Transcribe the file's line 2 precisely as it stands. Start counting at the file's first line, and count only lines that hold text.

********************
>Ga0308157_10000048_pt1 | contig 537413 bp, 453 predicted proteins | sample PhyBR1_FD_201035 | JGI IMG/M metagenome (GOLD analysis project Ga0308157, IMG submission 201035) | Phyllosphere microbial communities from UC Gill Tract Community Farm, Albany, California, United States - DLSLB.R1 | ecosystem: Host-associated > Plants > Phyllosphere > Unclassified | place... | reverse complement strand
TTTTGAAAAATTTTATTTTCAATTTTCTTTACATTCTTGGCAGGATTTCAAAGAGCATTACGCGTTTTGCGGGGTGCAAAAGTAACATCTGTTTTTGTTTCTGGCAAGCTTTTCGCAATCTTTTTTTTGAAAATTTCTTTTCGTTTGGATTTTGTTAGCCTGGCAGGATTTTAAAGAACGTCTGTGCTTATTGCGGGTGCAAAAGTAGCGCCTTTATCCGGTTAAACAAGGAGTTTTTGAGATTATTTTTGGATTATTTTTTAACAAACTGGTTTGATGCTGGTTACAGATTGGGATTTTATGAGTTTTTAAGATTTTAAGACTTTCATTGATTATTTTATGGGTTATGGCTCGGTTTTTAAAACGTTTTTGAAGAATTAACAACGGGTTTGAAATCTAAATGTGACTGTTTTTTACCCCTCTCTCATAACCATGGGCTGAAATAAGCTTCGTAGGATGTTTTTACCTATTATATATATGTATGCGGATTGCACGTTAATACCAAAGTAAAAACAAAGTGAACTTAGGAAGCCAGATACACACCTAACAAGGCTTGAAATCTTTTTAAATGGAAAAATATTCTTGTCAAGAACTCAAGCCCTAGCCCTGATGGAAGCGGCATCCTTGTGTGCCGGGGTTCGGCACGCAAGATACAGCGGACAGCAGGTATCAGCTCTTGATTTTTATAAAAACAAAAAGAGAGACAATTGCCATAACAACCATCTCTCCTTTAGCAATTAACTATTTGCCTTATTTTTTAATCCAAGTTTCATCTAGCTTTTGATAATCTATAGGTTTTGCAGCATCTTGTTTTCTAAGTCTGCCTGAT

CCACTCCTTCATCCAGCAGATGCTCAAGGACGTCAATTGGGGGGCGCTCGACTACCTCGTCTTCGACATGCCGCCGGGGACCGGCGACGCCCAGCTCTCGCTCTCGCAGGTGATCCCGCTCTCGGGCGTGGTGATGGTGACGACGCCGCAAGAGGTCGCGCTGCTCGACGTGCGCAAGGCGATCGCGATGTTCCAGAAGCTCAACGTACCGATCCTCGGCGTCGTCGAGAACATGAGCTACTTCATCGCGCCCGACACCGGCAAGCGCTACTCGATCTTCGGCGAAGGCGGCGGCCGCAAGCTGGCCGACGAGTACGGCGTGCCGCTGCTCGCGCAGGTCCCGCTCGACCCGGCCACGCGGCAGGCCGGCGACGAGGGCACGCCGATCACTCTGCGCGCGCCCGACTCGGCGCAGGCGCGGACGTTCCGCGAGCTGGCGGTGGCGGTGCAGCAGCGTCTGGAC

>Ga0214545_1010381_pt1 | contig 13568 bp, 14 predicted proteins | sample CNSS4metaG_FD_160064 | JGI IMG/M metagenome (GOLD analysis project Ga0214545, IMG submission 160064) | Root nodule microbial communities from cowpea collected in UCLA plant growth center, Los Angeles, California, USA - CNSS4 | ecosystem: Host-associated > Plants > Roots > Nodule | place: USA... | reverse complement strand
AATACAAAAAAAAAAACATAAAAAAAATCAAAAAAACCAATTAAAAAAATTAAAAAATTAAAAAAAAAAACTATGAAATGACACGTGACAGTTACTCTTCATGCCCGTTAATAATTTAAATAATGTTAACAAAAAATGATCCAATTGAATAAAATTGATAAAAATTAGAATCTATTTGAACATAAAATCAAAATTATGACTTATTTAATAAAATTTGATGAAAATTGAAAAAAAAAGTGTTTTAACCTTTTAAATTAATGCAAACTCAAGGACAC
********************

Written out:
TTTTGAAAAATTTTATTTTCAATTTTCTTTACATTCTTGGCAGGATTTCAAAGAGCATTACGCGTTTTGCGGGGTGCAAAAGTAACATCTGTTTTTGTTTCTGGCAAGCTTTTCGCAATCTTTTTTTTGAAAATTTCTTTTCGTTTGGATTTTGTTAGCCTGGCAGGATTTTAAAGAACGTCTGTGCTTATTGCGGGTGCAAAAGTAGCGCCTTTATCCGGTTAAACAAGGAGTTTTTGAGATTATTTTTGGATTATTTTTTAACAAACTGGTTTGATGCTGGTTACAGATTGGGATTTTATGAGTTTTTAAGATTTTAAGACTTTCATTGATTATTTTATGGGTTATGGCTCGGTTTTTAAAACGTTTTTGAAGAATTAACAACGGGTTTGAAATCTAAATGTGACTGTTTTTTACCCCTCTCTCATAACCATGGGCTGAAATAAGCTTCGTAGGATGTTTTTACCTATTATATATATGTATGCGGATTGCACGTTAATACCAAAGTAAAAACAAAGTGAACTTAGGAAGCCAGATACACACCTAACAAGGCTTGAAATCTTTTTAAATGGAAAAATATTCTTGTCAAGAACTCAAGCCCTAGCCCTGATGGAAGCGGCATCCTTGTGTGCCGGGGTTCGGCACGCAAGATACAGCGGACAGCAGGTATCAGCTCTTGATTTTTATAAAAACAAAAAGAGAGACAATTGCCATAACAACCATCTCTCCTTTAGCAATTAACTATTTGCCTTATTTTTTAATCCAAGTTTCATCTAGCTTTTGATAATCTATAGGTTTTGCAGCATCTTGTTTTCTAAGTCTGCCTGAT